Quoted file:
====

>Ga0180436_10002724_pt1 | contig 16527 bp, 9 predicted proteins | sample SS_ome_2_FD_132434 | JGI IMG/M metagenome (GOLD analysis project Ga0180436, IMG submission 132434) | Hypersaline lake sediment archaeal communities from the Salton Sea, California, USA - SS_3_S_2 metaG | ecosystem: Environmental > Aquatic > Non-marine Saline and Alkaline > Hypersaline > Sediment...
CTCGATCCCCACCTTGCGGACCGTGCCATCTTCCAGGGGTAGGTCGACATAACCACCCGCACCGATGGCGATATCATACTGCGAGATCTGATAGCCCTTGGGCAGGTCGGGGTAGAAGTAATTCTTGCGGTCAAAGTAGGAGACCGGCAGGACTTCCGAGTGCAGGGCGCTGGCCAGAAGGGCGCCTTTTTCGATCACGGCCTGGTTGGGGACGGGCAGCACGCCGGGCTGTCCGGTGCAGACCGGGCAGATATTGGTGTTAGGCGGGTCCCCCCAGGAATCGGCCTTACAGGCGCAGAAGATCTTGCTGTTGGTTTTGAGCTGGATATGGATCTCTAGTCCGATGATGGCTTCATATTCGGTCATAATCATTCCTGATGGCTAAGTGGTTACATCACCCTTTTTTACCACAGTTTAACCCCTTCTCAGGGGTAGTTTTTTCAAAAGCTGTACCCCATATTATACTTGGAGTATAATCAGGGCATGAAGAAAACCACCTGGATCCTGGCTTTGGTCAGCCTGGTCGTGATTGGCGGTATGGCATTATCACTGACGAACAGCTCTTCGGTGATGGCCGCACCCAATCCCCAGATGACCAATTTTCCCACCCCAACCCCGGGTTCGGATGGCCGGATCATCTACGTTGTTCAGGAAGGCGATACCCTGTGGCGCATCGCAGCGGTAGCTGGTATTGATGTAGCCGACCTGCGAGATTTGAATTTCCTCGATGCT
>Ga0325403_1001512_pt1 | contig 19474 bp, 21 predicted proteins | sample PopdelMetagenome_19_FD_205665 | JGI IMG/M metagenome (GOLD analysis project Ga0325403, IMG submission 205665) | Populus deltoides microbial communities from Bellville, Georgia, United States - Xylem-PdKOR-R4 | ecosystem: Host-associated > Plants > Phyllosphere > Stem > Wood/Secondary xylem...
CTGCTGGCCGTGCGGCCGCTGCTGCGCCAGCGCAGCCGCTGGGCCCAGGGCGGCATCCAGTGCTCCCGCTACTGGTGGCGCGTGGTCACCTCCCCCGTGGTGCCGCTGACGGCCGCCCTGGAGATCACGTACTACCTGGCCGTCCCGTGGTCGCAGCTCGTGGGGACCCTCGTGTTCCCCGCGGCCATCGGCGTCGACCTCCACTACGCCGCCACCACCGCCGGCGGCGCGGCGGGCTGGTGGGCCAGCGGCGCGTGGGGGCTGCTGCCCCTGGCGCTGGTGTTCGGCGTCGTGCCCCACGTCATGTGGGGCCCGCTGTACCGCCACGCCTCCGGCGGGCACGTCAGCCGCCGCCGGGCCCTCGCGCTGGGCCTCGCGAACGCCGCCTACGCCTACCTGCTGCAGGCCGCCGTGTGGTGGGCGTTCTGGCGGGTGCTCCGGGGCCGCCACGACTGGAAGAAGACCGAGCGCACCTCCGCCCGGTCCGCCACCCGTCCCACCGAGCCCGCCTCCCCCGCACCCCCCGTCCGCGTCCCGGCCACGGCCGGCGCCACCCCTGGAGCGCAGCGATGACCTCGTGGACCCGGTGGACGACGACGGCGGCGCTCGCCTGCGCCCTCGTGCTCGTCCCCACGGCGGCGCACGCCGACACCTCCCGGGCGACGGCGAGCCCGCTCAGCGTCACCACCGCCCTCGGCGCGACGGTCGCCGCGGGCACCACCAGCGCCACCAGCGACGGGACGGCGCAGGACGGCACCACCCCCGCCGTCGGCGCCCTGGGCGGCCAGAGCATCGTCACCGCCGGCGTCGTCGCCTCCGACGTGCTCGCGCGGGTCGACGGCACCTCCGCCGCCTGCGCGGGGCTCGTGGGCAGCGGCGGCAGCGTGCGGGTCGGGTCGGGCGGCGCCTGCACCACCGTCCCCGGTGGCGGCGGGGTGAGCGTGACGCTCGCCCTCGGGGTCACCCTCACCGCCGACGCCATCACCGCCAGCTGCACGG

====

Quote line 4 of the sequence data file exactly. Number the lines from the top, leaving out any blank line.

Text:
CTGCTGGCCGTGCGGCCGCTGCTGCGCCAGCGCAGCCGCTGGGCCCAGGGCGGCATCCAGTGCTCCCGCTACTGGTGGCGCGTGGTCACCTCCCCCGTGGTGCCGCTGACGGCCGCCCTGGAGATCACGTACTACCTGGCCGTCCCGTGGTCGCAGCTCGTGGGGACCCTCGTGTTCCCCGCGGCCATCGGCGTCGACCTCCACTACGCCGCCACCACCGCCGGCGGCGCGGCGGGCTGGTGGGCCAGCGGCGCGTGGGGGCTGCTGCCCCTGGCGCTGGTGTTCGGCGTCGTGCCCCACGTCATGTGGGGCCCGCTGTACCGCCACGCCTCCGGCGGGCACGTCAGCCGCCGCCGGGCCCTCGCGCTGGGCCTCGCGAACGCCGCCTACGCCTACCTGCTGCAGGCCGCCGTGTGGTGGGCGTTCTGGCGGGTGCTCCGGGGCCGCCACGACTGGAAGAAGACCGAGCGCACCTCCGCCCGGTCCGCCACCCGTCCCACCGAGCCCGCCTCCCCCGCACCCCCCGTCCGCGTCCCGGCCACGGCCGGCGCCACCCCTGGAGCGCAGCGATGACCTCGTGGACCCGGTGGACGACGACGGCGGCGCTCGCCTGCGCCCTCGTGCTCGTCCCCACGGCGGCGCACGCCGACACCTCCCGGGCGACGGCGAGCCCGCTCAGCGTCACCACCGCCCTCGGCGCGACGGTCGCCGCGGGCACCACCAGCGCCACCAGCGACGGGACGGCGCAGGACGGCACCACCCCCGCCGTCGGCGCCCTGGGCGGCCAGAGCATCGTCACCGCCGGCGTCGTCGCCTCCGACGTGCTCGCGCGGGTCGACGGCACCTCCGCCGCCTGCGCGGGGCTCGTGGGCAGCGGCGGCAGCGTGCGGGTCGGGTCGGGCGGCGCCTGCACCACCGTCCCCGGTGGCGGCGGGGTGAGCGTGACGCTCGCCCTCGGGGTCACCCTCACCGCCGACGCCATCACCGCCAGCTGCACGG